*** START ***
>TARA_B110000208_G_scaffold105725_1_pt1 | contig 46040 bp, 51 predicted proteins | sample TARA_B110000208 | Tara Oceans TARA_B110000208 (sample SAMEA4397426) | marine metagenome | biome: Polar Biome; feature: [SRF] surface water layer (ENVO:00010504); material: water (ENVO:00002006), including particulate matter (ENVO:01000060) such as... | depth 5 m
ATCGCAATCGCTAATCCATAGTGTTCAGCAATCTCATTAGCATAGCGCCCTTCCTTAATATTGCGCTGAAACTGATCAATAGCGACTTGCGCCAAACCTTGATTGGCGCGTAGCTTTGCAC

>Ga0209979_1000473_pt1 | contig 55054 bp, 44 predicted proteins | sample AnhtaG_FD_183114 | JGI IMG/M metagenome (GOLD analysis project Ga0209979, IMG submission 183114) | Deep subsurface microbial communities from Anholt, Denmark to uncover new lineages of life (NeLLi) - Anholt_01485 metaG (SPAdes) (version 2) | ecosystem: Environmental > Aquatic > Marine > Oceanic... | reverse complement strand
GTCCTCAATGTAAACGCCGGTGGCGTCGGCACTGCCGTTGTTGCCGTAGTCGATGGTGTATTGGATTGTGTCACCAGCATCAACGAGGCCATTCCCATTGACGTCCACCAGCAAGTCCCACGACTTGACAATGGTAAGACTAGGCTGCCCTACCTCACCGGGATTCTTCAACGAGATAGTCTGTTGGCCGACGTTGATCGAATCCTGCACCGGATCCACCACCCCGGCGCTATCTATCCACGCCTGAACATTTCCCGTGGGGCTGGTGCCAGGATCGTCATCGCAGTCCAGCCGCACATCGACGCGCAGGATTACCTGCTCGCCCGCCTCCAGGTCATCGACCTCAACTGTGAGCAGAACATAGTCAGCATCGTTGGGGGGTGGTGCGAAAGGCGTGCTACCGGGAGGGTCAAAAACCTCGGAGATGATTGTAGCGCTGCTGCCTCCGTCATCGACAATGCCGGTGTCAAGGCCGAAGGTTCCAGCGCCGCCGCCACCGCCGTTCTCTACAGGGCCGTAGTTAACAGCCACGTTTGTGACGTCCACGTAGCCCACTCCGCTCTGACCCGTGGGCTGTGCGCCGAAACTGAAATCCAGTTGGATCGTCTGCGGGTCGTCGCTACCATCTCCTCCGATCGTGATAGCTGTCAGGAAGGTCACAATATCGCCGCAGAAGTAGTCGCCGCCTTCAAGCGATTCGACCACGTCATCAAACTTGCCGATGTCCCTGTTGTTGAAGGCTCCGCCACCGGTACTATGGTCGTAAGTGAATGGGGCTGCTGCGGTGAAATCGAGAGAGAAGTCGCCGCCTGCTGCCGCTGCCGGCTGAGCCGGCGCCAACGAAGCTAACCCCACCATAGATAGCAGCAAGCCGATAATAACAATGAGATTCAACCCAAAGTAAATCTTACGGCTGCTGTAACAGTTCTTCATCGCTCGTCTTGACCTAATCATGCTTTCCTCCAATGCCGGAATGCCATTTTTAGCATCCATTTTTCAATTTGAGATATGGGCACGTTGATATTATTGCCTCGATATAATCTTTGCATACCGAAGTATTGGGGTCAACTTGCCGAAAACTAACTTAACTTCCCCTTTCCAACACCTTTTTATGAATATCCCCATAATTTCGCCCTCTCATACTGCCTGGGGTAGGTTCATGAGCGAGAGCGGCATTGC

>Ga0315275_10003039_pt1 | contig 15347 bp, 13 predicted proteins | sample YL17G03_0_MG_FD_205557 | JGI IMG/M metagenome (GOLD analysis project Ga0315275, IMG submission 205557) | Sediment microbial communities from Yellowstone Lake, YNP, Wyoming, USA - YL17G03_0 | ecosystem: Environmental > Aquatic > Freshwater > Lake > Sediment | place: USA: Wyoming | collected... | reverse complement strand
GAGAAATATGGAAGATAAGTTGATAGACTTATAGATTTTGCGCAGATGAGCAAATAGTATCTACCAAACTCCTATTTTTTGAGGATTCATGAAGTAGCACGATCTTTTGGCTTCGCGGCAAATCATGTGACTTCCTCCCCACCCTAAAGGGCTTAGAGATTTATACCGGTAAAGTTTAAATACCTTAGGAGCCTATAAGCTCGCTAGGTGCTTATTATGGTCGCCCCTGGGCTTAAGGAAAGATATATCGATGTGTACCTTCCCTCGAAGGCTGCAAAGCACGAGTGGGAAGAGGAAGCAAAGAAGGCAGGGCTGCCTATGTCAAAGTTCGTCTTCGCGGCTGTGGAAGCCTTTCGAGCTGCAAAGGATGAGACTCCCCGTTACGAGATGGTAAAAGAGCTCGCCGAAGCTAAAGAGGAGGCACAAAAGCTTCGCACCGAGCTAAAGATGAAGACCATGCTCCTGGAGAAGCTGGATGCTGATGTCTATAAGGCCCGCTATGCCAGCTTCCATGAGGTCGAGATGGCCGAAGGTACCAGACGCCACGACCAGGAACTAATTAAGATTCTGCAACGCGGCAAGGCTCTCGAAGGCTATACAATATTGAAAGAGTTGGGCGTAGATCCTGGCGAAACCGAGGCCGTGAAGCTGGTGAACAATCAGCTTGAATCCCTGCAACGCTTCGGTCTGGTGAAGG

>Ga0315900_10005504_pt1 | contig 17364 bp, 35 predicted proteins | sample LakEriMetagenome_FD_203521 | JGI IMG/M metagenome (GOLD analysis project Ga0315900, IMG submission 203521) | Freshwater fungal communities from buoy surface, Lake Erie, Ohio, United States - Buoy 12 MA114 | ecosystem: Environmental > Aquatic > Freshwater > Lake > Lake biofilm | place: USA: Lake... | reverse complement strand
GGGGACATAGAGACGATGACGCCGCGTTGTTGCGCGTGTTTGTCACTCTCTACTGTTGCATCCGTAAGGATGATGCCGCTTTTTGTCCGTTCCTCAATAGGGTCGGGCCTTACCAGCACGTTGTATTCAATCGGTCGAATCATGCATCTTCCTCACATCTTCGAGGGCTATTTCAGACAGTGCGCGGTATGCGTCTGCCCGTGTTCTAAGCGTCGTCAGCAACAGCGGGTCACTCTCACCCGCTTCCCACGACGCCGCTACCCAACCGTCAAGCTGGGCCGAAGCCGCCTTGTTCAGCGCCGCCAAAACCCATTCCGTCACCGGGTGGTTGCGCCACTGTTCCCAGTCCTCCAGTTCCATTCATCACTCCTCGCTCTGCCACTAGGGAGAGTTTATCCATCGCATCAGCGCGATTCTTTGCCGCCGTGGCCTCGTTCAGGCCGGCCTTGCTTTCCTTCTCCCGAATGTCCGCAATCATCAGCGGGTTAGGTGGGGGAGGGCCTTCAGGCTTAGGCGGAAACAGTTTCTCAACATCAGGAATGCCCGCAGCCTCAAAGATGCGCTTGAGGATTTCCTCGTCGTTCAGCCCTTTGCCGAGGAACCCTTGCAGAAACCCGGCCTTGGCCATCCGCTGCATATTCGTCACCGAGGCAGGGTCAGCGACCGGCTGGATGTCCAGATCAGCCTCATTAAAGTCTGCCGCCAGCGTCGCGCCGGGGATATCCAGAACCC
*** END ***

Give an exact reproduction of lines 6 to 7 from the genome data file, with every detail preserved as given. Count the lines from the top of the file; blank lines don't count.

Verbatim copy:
GAGAAATATGGAAGATAAGTTGATAGACTTATAGATTTTGCGCAGATGAGCAAATAGTATCTACCAAACTCCTATTTTTTGAGGATTCATGAAGTAGCACGATCTTTTGGCTTCGCGGCAAATCATGTGACTTCCTCCCCACCCTAAAGGGCTTAGAGATTTATACCGGTAAAGTTTAAATACCTTAGGAGCCTATAAGCTCGCTAGGTGCTTATTATGGTCGCCCCTGGGCTTAAGGAAAGATATATCGATGTGTACCTTCCCTCGAAGGCTGCAAAGCACGAGTGGGAAGAGGAAGCAAAGAAGGCAGGGCTGCCTATGTCAAAGTTCGTCTTCGCGGCTGTGGAAGCCTTTCGAGCTGCAAAGGATGAGACTCCCCGTTACGAGATGGTAAAAGAGCTCGCCGAAGCTAAAGAGGAGGCACAAAAGCTTCGCACCGAGCTAAAGATGAAGACCATGCTCCTGGAGAAGCTGGATGCTGATGTCTATAAGGCCCGCTATGCCAGCTTCCATGAGGTCGAGATGGCCGAAGGTACCAGACGCCACGACCAGGAACTAATTAAGATTCTGCAACGCGGCAAGGCTCTCGAAGGCTATACAATATTGAAAGAGTTGGGCGTAGATCCTGGCGAAACCGAGGCCGTGAAGCTGGTGAACAATCAGCTTGAATCCCTGCAACGCTTCGGTCTGGTGAAGG

>Ga0315900_10005504_pt1 | contig 17364 bp, 35 predicted proteins | sample LakEriMetagenome_FD_203521 | JGI IMG/M metagenome (GOLD analysis project Ga0315900, IMG submission 203521) | Freshwater fungal communities from buoy surface, Lake Erie, Ohio, United States - Buoy 12 MA114 | ecosystem: Environmental > Aquatic > Freshwater > Lake > Lake biofilm | place: USA: Lake... | reverse complement strand